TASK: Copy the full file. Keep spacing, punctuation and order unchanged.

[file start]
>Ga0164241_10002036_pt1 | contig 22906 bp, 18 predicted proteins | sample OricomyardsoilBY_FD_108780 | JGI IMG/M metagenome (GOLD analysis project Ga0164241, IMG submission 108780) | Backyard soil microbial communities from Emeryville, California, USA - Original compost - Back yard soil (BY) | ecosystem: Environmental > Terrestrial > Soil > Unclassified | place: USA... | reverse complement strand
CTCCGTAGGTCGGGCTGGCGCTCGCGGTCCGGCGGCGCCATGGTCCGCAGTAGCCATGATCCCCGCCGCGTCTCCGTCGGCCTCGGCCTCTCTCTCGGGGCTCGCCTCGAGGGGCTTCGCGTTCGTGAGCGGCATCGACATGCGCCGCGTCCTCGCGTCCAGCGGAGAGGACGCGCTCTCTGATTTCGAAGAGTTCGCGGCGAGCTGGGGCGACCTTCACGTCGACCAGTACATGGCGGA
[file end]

>Ga0164241_10002036_pt1 | contig 22906 bp, 18 predicted proteins | sample OricomyardsoilBY_FD_108780 | JGI IMG/M metagenome (GOLD analysis project Ga0164241, IMG submission 108780) | Backyard soil microbial communities from Emeryville, California, USA - Original compost - Back yard soil (BY) | ecosystem: Environmental > Terrestrial > Soil > Unclassified | place: USA... | reverse complement strand
CTCCGTAGGTCGGGCTGGCGCTCGCGGTCCGGCGGCGCCATGGTCCGCAGTAGCCATGATCCCCGCCGCGTCTCCGTCGGCCTCGGCCTCTCTCTCGGGGCTCGCCTCGAGGGGCTTCGCGTTCGTGAGCGGCATCGACATGCGCCGCGTCCTCGCGTCCAGCGGAGAGGACGCGCTCTCTGATTTCGAAGAGTTCGCGGCGAGCTGGGGCGACCTTCACGTCGACCAGTACATGGCGGA